“Rich also talked about perspective taking. There were several instances after a difficult, grueling practice for example, when Rich reminded us that we have it easy — that playing baseball on this beautiful field in the Napa Valley is a privilege, which it was. I played for Rich in the immediate 2 years after the 9/11 terrorist attacks and during the first two years of the Afghanistan war. Whatever pain we thought we felt was quickly dissipated. Some common refrains I remember were ‘If you're not early, you're late!’ and ‘You can't hide out here. The ball will find you, and you will be exposed.’”
Anderson’s influence crosses several borders. He keeps in touch with Alvin Alvarez, an exchange student from Honduras who was named MEL Pitcher of the Year for the 1996 Crushers as a senior. Alvarez and his brother, a 1995 alumnus, were both on league championship teams.
“In my first class was Mike Neu,” he said in an email Monday of the current head coach at Cal. “He had played with my brother and could tell the family resemblance, so he took me to meet Rich. We had a great year, but what I learned the most is that the discipline and approach I had for baseball could be translated to my everyday life.
“I was surfing through some motivational images in the internet for my daughter (a tennis standout) and found one that said: “A coach will impact more young people in a year than the average person will in a whole lifetime.” I immediately sent it to Rich because he always tried to be a positive influence on us.”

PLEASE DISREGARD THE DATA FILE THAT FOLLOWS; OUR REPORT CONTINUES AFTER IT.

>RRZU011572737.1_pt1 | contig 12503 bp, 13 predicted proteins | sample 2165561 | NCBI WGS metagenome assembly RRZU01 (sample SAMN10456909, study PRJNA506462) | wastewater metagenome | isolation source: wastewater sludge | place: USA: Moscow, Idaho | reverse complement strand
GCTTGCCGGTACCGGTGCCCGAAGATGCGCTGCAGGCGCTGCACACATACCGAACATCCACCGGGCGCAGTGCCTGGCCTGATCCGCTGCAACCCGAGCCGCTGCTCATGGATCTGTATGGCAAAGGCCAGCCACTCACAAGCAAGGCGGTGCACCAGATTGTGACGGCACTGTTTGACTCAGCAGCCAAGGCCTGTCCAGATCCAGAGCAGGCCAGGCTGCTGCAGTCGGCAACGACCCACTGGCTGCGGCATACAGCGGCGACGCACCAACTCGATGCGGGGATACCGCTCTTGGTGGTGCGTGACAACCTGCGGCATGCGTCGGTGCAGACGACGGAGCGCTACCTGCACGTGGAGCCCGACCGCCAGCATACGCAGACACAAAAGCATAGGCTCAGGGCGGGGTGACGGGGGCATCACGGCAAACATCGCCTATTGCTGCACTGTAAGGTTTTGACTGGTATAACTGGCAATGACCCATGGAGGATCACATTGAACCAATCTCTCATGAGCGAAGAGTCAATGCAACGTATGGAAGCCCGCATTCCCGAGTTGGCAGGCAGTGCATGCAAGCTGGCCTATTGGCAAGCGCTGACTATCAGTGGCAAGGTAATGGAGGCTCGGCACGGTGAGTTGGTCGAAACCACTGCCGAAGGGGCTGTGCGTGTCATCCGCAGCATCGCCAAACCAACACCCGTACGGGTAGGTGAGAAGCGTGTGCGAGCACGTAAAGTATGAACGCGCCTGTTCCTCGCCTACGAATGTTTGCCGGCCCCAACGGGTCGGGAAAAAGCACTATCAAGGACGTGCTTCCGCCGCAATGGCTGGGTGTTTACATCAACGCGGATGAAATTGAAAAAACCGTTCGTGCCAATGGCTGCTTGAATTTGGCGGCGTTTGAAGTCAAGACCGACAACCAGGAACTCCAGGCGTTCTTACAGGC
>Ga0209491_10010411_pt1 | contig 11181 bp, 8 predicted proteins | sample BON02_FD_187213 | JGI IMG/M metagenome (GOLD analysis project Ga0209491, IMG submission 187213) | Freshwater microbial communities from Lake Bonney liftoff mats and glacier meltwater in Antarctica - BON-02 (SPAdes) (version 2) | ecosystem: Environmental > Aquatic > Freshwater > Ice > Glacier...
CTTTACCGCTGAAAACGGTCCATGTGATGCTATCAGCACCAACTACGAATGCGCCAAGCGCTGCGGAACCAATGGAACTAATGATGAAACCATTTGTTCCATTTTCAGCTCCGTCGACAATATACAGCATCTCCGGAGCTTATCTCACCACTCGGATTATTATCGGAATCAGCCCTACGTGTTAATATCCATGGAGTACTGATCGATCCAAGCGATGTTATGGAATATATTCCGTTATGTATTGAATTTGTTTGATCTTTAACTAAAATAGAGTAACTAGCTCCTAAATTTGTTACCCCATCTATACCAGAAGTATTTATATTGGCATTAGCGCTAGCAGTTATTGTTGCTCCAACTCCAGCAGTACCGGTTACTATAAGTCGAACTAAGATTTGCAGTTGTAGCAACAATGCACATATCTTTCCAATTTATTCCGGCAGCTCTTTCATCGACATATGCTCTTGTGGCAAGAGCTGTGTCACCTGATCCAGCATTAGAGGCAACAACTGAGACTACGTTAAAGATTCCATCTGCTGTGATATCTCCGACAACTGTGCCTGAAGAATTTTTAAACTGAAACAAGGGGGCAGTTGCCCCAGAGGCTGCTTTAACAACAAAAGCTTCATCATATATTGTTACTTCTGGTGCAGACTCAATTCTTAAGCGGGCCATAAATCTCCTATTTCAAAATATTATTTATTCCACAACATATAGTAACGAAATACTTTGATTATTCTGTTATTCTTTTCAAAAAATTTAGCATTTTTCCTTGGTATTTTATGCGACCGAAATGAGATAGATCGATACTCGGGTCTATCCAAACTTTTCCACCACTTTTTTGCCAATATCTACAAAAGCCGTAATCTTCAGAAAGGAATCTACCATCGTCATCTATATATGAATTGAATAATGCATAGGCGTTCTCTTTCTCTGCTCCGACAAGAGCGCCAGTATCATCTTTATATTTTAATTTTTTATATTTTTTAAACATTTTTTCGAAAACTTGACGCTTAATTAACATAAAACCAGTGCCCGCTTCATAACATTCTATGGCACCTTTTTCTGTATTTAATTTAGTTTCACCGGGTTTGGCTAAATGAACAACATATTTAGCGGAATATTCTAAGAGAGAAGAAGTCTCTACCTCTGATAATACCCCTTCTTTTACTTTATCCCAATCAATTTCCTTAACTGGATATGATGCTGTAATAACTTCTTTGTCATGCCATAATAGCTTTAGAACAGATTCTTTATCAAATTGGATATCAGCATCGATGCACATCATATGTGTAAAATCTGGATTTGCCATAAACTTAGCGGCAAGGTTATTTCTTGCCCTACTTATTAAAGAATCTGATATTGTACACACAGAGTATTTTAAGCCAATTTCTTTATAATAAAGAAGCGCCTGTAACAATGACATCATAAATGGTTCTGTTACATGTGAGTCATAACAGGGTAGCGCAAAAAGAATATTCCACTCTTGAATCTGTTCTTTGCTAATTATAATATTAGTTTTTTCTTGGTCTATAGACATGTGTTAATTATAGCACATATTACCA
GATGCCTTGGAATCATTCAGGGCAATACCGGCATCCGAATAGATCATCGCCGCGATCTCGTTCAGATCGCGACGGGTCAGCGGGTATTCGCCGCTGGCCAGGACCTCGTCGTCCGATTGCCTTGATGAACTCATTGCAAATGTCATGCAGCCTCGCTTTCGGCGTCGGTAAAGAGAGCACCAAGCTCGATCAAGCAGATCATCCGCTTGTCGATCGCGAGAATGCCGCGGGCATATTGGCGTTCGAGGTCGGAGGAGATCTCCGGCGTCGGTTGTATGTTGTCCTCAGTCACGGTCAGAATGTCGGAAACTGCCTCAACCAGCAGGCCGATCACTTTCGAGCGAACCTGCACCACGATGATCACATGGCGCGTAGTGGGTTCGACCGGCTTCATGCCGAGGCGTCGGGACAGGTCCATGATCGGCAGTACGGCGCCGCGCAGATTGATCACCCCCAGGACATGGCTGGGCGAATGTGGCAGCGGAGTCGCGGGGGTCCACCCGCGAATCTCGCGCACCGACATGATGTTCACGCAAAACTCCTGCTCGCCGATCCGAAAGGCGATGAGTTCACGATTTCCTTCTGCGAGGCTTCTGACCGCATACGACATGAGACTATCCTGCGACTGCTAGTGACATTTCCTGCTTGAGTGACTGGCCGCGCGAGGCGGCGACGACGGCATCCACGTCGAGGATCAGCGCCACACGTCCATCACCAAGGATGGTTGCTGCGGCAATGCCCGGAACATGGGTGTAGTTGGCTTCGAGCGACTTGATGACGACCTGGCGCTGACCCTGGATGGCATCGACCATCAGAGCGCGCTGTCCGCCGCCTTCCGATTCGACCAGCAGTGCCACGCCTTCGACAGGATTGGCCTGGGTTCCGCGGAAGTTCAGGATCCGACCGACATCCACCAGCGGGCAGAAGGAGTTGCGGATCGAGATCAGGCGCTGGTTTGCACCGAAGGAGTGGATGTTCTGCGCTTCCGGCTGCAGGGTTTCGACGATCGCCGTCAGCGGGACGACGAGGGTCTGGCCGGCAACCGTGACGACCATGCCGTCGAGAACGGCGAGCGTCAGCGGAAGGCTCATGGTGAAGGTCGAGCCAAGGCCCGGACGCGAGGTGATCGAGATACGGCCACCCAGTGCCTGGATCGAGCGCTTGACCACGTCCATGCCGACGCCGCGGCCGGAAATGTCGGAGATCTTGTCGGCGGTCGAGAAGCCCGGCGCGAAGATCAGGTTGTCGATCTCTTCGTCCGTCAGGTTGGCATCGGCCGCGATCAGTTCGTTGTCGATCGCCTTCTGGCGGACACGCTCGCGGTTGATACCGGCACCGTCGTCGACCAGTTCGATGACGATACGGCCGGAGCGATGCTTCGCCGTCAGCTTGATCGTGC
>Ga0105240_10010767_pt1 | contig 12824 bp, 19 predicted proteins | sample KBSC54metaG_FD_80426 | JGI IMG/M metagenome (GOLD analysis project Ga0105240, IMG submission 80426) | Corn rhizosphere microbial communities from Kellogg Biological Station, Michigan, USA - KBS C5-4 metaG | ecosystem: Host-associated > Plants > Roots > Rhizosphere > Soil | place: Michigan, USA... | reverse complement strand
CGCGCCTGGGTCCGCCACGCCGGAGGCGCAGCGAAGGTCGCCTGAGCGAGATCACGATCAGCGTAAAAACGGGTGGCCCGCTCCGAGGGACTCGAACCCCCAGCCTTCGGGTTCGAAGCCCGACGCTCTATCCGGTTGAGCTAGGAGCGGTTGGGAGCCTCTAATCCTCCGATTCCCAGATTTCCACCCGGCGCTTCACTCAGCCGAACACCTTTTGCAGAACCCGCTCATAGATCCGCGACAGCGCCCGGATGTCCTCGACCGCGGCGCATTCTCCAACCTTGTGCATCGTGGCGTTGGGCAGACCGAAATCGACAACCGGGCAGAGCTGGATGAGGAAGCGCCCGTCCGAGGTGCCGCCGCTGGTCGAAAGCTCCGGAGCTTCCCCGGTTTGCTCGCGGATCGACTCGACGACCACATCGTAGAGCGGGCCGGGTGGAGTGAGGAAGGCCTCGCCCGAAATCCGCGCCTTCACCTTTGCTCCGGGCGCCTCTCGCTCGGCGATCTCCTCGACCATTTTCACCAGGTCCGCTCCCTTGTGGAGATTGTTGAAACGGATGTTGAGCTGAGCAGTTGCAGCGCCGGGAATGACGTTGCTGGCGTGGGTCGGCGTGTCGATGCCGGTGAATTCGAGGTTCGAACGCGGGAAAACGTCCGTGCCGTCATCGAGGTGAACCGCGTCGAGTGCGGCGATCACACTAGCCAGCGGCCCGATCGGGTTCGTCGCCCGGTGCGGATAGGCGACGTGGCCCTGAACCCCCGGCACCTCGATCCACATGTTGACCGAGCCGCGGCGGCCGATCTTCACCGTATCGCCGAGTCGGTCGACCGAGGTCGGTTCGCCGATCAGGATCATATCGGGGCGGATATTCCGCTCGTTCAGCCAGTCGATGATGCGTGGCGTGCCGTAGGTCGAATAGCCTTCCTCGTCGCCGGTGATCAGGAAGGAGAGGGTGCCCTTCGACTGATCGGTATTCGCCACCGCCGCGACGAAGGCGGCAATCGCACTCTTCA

Anderson looks forward to coaching out of the limelight.
“I learned from Mike Brown over at Napa High School — he was the head coach for 18 years (1984-2001), but he also coached at the lower levels for years and enjoyed doing so — that coaching is not just being the head coach," he said. "You can give back in so many ways as a coach, whether you are the head guy or an assistant.
“I still have a lot to give and I know that Vintage baseball is in capable hands. I am just thankful I can contribute in some way. I have basically been going to a baseball field my entire life. At age 53, it would be difficult to just stop cold turkey. It is undeniably a big part of me.”